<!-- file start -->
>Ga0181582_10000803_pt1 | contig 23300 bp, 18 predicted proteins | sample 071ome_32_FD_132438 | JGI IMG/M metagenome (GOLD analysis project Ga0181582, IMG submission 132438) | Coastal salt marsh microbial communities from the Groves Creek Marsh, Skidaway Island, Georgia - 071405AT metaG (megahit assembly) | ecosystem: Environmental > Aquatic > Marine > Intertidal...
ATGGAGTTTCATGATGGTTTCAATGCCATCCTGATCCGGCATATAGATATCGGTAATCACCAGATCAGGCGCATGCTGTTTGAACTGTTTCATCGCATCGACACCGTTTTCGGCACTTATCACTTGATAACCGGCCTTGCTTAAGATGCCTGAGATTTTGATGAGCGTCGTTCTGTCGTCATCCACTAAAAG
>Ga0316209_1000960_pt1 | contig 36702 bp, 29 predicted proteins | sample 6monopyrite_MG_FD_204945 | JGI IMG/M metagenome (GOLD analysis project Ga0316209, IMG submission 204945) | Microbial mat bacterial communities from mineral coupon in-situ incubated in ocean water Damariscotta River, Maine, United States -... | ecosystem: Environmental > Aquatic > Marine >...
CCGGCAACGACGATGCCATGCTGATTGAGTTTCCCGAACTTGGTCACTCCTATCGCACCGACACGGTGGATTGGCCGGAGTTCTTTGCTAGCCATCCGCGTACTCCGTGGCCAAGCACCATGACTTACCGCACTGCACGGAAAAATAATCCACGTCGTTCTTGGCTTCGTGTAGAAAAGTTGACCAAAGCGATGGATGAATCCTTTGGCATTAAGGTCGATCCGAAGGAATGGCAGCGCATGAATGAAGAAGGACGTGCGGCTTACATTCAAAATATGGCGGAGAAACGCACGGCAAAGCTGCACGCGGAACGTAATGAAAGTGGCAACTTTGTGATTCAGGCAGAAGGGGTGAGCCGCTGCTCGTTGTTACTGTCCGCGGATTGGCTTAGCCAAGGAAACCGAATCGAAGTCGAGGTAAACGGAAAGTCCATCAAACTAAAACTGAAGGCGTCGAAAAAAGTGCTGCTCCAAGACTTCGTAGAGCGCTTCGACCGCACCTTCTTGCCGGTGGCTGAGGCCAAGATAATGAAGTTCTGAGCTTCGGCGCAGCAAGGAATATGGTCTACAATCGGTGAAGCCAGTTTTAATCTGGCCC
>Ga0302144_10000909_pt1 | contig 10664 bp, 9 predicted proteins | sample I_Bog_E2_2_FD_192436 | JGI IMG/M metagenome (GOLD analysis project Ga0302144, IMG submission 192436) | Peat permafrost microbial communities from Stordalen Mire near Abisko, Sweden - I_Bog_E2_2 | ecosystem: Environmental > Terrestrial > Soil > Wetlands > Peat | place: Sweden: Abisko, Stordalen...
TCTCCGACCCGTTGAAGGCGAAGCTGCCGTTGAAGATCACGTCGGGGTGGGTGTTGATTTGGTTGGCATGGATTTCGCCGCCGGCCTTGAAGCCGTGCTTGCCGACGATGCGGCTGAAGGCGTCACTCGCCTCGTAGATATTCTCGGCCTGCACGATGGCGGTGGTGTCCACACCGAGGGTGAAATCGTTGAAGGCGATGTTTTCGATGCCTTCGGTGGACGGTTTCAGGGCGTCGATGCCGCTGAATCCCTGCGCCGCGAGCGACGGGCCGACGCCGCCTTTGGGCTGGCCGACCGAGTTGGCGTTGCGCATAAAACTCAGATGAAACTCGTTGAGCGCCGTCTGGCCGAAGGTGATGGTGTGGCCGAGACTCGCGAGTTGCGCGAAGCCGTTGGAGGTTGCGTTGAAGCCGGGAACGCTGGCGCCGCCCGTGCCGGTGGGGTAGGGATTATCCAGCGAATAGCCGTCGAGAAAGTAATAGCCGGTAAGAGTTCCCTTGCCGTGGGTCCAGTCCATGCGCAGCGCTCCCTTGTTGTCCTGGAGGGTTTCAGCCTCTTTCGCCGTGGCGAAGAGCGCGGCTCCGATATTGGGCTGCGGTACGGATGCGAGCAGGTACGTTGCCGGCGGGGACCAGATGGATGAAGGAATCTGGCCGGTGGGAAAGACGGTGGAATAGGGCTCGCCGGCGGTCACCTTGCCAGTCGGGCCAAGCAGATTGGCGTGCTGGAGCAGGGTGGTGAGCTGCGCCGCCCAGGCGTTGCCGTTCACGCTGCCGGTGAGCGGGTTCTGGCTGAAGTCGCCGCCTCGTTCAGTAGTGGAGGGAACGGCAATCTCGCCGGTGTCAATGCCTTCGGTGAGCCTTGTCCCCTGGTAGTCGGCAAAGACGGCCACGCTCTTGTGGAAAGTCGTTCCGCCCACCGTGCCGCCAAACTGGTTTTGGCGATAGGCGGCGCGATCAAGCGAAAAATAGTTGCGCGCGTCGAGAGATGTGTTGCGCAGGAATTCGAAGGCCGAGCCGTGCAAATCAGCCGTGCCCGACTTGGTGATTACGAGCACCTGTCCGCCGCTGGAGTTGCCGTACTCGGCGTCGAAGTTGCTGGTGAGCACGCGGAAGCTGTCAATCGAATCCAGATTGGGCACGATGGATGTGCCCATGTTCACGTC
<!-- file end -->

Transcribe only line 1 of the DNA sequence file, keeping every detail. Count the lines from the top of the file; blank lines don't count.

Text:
>Ga0181582_10000803_pt1 | contig 23300 bp, 18 predicted proteins | sample 071ome_32_FD_132438 | JGI IMG/M metagenome (GOLD analysis project Ga0181582, IMG submission 132438) | Coastal salt marsh microbial communities from the Groves Creek Marsh, Skidaway Island, Georgia - 071405AT metaG (megahit assembly) | ecosystem: Environmental > Aquatic > Marine > Intertidal...